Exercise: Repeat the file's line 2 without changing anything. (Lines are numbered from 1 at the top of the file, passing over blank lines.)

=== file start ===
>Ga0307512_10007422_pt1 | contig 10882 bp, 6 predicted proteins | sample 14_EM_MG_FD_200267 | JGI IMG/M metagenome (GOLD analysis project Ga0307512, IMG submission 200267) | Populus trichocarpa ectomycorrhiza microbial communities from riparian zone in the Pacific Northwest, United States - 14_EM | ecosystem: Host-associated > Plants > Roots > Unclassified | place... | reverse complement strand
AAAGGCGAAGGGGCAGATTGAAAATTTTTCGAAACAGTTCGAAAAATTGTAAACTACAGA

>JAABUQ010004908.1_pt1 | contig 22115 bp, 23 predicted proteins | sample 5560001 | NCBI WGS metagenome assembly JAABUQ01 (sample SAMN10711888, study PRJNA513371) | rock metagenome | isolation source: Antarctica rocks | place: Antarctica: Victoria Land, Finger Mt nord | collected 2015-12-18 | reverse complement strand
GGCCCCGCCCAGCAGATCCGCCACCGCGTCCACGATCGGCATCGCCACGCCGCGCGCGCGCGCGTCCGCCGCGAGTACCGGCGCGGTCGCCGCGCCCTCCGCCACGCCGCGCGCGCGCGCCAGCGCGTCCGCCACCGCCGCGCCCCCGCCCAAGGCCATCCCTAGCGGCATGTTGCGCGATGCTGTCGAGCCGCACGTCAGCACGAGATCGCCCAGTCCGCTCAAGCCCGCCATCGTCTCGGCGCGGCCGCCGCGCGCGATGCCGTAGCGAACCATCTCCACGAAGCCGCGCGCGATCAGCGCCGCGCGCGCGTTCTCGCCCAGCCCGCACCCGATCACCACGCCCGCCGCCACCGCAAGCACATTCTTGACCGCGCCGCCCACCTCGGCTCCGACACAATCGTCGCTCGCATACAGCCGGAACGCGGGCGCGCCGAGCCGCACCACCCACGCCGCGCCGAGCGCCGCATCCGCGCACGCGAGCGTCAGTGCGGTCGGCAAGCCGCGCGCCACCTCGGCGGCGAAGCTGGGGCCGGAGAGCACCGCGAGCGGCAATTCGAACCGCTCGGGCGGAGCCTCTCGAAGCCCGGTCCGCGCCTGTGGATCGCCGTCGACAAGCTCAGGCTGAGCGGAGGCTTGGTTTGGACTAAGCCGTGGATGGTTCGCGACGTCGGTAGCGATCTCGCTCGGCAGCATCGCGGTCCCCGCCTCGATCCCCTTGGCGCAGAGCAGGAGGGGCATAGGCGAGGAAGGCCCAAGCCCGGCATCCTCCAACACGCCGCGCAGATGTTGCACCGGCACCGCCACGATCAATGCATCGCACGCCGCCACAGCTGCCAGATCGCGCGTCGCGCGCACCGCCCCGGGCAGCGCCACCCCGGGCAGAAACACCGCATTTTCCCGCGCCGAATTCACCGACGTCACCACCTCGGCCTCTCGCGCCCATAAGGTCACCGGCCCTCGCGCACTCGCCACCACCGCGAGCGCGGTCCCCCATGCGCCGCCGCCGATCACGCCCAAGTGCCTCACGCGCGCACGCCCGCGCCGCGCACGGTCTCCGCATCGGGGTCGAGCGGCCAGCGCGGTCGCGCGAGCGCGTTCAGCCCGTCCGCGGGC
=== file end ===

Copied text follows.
AAAGGCGAAGGGGCAGATTGAAAATTTTTCGAAACAGTTCGAAAAATTGTAAACTACAGA